Red Sings From Treetops: A Year in Colors

Written By: Joyce Sidman

Illustrated By: Pamela Zagarenski

Before Reading

Explore Illustrations 

Take a moment with your child to peruse the cover and illustrations before you begin your read-through. Let him/her make any initial comments that come to mind and ask questions like these to elicit observations and predictions about the story:

What do you notice on the cover?

What could the author mean when when she says “Red Sings from Treetops”? How can red sing?

What’s your favorite season? Why? What colors do you think of when you think of that season?

{Flip to an illustration} What do you think is happening in this picture?

As You Read

Joyce Sidman uses different things in nature to exhibit all of the various colors of the seasons. Help your child extract each element that the author describes in the story by asking questions as you go along. For example, when you are reading about the red that “splashes fall trees…”in the fall, ask, “What do you see in this picture? What do you think the author is describing when she says that?” Also, the red bird that is described on the first page persists throughout the story, showing up in most of the illustrations. Let your child find the bird on each page and ask what s/he thinks that means by asking, “Why do you think the bird is in all of these pages? Maybe it’s because…”

Vocabulary Building:

Inspire vocabulary acquisition by encouraging your child to pause the read-through when s/he comes across a new word in the story. Allow him/her to discover the meaning using the words and illustrations surrounding it. Examples of new words in Red Sings from Treetops: A Year in Colors are:




Making Connections:

As you discuss each season and its different characteristics, help your child recall any fond memories or activities from each season. Ask, “What do you like to do during the fall? Can you think of a time when we went apple picking/jumped in a pile of raked leaves/etc?

After Reading

Summarize and Interpret:  

Allow your child to make any concluding comments or observations and ask questions like these to gauge his/her understanding of the story:

Why does the main character like the color red?

What colors did we see for winter? Spring? Summer? Fall? What things did those colors describe?

What does it mean to feel a color? What colors do you see or feel during this season? I feel the color…. because… (i.e. I can feel the color yellow because I am really happy and the color yellow is really bright and joyful).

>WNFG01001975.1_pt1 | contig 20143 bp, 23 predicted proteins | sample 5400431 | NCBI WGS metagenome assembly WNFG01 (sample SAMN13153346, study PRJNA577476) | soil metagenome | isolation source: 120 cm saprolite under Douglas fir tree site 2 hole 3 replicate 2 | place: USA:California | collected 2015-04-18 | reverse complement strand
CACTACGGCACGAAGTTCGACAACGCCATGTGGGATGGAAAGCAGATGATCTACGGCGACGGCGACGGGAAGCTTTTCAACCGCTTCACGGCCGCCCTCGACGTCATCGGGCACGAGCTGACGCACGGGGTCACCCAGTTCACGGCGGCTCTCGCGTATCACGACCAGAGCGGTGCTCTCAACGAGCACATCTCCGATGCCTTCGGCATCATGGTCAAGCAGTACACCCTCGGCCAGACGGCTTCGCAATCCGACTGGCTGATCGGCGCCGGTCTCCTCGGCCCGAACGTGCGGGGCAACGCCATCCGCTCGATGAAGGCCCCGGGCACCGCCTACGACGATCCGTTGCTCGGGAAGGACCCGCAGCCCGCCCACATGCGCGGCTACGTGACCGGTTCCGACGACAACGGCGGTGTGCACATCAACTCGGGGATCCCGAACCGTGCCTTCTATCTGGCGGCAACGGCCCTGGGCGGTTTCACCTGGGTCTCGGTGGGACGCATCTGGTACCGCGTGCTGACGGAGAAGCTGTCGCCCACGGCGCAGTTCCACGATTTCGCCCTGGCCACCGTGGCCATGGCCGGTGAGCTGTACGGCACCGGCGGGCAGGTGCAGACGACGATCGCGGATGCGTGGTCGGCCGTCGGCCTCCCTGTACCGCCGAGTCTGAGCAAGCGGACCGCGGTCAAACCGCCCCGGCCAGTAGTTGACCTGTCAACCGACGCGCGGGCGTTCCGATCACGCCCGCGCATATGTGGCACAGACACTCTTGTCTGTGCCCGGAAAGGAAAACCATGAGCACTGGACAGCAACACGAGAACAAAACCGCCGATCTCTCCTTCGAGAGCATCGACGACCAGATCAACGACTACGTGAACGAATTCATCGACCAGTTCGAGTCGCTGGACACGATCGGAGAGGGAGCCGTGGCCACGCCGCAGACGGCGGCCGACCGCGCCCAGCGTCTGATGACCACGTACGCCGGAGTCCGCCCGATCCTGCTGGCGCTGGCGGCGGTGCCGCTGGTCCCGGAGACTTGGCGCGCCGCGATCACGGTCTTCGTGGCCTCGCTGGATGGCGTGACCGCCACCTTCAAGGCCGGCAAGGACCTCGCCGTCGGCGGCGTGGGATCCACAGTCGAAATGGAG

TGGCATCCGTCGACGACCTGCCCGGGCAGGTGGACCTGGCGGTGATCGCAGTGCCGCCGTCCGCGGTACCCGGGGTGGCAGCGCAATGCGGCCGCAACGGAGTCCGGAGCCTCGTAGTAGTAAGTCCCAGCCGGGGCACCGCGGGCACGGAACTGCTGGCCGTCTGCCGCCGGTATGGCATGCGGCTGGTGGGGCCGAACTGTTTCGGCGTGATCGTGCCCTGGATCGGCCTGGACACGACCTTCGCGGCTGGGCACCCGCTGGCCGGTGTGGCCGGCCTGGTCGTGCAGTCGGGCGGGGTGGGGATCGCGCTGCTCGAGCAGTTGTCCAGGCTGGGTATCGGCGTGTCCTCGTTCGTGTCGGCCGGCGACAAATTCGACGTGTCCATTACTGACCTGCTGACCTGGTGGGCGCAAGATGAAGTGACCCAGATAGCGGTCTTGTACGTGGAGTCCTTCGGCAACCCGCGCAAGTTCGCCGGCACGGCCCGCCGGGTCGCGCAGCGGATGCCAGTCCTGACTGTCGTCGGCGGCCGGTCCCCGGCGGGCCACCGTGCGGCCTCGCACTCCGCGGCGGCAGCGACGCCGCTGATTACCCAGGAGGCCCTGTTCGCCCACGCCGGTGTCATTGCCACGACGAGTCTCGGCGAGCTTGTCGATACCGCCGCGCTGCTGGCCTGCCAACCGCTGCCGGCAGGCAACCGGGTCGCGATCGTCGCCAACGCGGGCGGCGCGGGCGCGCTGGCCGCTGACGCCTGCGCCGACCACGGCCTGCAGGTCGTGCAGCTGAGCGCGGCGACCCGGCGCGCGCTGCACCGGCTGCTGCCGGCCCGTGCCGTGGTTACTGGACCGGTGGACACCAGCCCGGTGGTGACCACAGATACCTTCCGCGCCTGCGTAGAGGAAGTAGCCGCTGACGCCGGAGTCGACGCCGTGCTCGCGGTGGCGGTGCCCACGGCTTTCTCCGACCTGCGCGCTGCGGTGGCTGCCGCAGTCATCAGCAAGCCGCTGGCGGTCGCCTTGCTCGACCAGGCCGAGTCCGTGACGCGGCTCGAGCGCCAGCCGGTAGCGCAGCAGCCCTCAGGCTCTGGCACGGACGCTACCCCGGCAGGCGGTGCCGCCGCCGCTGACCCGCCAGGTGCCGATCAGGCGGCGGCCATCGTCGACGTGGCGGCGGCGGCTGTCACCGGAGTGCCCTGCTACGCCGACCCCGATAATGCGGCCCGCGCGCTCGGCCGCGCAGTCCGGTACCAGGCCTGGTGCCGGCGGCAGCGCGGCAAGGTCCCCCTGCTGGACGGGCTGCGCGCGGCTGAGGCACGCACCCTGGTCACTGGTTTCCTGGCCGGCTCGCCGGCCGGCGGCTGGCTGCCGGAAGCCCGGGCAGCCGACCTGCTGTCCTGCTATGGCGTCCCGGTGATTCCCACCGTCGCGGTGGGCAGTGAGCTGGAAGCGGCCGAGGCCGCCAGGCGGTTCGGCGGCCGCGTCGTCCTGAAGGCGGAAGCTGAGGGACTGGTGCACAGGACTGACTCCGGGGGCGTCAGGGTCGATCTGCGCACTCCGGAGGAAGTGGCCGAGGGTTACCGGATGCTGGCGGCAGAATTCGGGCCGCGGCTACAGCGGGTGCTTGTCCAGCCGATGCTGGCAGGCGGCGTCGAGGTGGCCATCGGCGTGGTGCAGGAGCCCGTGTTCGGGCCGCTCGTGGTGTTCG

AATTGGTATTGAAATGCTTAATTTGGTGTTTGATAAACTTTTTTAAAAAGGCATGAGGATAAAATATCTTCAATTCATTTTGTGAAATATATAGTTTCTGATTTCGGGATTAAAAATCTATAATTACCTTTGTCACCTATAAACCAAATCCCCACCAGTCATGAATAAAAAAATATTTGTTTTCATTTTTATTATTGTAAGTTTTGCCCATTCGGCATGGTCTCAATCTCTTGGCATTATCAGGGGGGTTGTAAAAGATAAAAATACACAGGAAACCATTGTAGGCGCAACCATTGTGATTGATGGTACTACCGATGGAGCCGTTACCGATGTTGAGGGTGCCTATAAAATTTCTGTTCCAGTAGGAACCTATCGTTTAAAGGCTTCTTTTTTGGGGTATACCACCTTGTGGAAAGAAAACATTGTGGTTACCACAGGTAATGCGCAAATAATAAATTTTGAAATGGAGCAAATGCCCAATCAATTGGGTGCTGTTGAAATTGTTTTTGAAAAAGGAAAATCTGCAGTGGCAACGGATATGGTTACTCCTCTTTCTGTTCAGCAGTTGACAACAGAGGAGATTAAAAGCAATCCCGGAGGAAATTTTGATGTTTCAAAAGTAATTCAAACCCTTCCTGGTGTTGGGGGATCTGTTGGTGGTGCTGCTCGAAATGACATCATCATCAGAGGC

Activity: Red Bird Window Decoration

Adapted from Lilla A Design


Supplies: Pencil, tissue paper, glue, scissors, tape, and black cardstock

Go through the seasons with simple red bird window decorations. These will remind you of this story and the colors and beauty that each season brings. As you work on your craft you can listen to this calming bird chirping and see if it’s like dropping a cherry into your ear. 

  1. Draw the outline of your bird on the black cardstock. The shape is essentially a thick P with a sharp angle at the top. Cut it out and repeat if you would like to make multiple birds.
  2. Place glue on one side and stick the red tissue paper to cover the hole inside the bird. Trim the edges to that you can’t see any tissue paper on the outside of the cardstock and stick on the window using tape or some other type of adhesive.
  3. If you’d like, you can go a step further and craft more decorations that coincide with the season you are currently in. For example, if it is winter, you can cut out white snowflakes and add them to the scene on your window. Keep the seasonal colors in mind and try to incorporate them in any way you can.


Seasons Bulletin Extension

Try the Bulletin Board Extension created by Joyce Sidman. Help your child draw pictures and write words for things that they associate with each season. Discuss elements like weather, colors, holidays, etc and then pin them to the board in the corresponding box.